The canned food market in China is not plain sailing. Especially in recent years, with the increasing concern for healthy food among Chinese consumers, the image of canned food has suffered due to the long shelf life, adding preservatives and other misunderstandings, but the industry as a whole has so far withstood the test. At present, China’s canned food consumption level is still very low with only 6 kg per capita while the consumption is at 92 kg in the United States, 56 kg for the EU, and 30 kg for Japan.

Issues

China’s canned food industry is coping with problems of overcapacity, disorderly competition, unfortunate product structure and lack of innovation, while there is a huge potential market to be stimulated.  In recent years, the international market competitiveness has declined as the cost has been rising. Especially adjusting the product structure has become a priority. In fact, the changing lifestyle of the younger generation, with a busier pace of life, is posing a new market opportunity for the canned food industry in China. To cash in on that, innovation is imperative.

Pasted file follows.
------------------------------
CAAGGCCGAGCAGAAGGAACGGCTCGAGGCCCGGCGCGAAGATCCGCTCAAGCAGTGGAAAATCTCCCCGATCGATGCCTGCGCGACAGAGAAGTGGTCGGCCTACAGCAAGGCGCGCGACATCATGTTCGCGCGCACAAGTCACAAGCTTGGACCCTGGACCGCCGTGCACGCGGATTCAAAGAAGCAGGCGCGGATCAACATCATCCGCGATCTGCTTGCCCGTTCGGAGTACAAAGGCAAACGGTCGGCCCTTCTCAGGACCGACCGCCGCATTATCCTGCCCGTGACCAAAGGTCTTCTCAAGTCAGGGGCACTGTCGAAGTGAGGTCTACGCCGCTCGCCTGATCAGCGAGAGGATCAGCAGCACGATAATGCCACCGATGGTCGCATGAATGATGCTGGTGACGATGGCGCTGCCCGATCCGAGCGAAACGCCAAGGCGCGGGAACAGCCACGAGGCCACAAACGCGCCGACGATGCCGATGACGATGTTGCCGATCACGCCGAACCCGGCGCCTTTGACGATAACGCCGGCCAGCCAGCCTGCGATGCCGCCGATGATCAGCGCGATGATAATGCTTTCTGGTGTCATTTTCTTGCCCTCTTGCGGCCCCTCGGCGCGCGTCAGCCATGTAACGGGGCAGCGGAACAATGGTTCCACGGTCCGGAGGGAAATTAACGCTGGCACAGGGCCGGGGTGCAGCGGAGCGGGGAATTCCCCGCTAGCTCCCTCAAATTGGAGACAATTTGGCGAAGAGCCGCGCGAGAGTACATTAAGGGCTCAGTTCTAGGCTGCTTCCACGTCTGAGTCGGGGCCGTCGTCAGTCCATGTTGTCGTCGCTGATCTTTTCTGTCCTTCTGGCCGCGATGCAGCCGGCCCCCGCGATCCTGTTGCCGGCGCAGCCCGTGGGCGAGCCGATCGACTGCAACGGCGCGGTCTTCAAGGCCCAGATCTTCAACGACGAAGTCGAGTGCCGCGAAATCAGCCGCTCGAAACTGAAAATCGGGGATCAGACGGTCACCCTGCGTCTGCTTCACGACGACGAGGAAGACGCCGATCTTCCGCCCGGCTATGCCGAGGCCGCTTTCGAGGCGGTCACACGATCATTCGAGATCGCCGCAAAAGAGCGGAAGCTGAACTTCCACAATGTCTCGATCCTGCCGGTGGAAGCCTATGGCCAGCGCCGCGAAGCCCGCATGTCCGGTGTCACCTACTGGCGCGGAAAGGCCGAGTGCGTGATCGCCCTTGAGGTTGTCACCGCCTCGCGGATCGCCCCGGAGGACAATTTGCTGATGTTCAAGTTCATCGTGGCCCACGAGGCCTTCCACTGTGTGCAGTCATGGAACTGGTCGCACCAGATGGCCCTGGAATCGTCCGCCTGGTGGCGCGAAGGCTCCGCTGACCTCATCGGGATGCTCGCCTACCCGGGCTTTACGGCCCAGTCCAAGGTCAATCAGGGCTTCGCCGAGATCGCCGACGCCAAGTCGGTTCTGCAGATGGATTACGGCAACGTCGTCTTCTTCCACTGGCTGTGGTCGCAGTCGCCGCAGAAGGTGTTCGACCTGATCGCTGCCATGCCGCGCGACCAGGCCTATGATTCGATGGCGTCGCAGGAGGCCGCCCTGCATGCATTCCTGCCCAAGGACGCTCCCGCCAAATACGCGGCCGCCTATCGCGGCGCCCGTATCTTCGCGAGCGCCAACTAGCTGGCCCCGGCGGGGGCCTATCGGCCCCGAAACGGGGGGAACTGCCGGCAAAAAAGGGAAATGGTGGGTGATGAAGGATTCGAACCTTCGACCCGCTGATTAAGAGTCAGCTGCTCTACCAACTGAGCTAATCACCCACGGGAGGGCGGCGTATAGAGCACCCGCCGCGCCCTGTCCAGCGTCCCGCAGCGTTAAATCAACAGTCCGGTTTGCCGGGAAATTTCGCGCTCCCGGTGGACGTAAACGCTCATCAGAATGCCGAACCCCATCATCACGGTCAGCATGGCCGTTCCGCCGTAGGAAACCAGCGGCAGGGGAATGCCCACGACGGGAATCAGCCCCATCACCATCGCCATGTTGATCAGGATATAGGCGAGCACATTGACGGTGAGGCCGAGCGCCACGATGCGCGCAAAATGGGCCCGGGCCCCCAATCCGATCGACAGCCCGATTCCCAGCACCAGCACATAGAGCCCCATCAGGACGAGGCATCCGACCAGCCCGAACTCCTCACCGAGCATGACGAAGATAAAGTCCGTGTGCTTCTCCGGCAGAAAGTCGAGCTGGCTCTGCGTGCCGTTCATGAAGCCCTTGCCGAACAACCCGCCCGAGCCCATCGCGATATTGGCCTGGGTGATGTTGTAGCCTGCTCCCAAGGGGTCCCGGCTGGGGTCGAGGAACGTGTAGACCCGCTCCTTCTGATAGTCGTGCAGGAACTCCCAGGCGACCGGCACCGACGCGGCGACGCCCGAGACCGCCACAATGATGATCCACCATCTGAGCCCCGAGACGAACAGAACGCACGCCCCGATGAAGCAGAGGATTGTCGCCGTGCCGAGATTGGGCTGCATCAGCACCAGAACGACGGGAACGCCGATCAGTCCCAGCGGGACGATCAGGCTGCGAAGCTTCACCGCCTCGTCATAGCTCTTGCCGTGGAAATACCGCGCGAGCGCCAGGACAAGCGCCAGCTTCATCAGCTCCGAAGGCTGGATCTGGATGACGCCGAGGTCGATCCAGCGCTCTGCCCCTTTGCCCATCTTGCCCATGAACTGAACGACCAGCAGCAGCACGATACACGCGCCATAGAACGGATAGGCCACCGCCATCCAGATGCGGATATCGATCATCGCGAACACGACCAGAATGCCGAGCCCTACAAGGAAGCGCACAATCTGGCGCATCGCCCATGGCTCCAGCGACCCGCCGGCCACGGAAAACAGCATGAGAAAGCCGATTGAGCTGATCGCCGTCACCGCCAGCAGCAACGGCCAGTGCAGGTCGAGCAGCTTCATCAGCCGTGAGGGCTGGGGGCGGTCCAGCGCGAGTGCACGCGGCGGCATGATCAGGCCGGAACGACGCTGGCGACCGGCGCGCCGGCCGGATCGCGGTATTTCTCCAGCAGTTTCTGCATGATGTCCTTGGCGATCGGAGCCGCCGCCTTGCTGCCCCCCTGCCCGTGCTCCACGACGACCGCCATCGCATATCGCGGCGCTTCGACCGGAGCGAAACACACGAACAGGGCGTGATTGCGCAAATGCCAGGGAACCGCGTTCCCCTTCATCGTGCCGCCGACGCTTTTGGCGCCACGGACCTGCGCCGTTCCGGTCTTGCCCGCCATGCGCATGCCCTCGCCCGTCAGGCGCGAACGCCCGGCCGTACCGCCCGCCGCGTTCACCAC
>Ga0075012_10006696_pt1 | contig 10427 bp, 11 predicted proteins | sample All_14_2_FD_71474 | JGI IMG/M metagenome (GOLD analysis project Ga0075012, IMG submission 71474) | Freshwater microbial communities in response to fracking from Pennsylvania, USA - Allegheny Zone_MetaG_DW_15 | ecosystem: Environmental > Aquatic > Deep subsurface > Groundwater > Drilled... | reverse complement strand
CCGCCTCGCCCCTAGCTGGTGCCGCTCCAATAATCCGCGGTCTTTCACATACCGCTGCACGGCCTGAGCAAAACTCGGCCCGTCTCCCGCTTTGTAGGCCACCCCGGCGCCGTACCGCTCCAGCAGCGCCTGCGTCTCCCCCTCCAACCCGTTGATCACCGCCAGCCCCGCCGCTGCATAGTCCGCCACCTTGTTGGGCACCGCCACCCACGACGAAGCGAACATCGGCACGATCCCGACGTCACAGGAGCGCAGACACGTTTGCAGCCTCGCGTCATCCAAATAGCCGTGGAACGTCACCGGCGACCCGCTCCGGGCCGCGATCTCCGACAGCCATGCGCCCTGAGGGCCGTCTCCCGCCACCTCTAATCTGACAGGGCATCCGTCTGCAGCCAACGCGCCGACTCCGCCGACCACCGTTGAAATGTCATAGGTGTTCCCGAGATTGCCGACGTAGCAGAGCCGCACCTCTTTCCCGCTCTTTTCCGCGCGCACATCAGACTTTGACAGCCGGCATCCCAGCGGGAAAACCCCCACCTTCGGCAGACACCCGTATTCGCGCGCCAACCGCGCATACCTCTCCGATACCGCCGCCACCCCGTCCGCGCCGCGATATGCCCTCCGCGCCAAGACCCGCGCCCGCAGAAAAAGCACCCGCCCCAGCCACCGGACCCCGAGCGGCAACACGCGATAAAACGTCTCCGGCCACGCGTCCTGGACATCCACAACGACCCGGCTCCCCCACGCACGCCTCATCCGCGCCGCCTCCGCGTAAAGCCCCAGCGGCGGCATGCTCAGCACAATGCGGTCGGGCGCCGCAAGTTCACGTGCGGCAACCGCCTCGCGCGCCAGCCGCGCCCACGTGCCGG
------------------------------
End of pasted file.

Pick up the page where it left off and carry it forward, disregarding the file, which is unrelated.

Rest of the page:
Strong association

As is emerging from several posts in this blog, associations are a strong influencing factor in the Chinese food industry. This also applies to the China Canned Food Industry Association (CCFIA). Established in Aug. 28, 1995, the CCFIA is the only national wide legal organization entrusted by the Chinese Government. Its members include canned food producing enterprises, sale companies, research, inspecting, detecting units, equipment manufacturers, raw material providing companies and management departments and units. The CCFIA is the representative of the common interests of the members. Its aim is to promote the development in canned food industry in China and provide high quality services to all the members.

Eurasia Consult Food knows the Chinese food industry since 1985. Follow us on Twitter.

Eurasia Consult Consulting can help you embed your business in Chinese society.

Peter Peverelli is active in and with China since 1975.

Top food technology programs in Chinese universities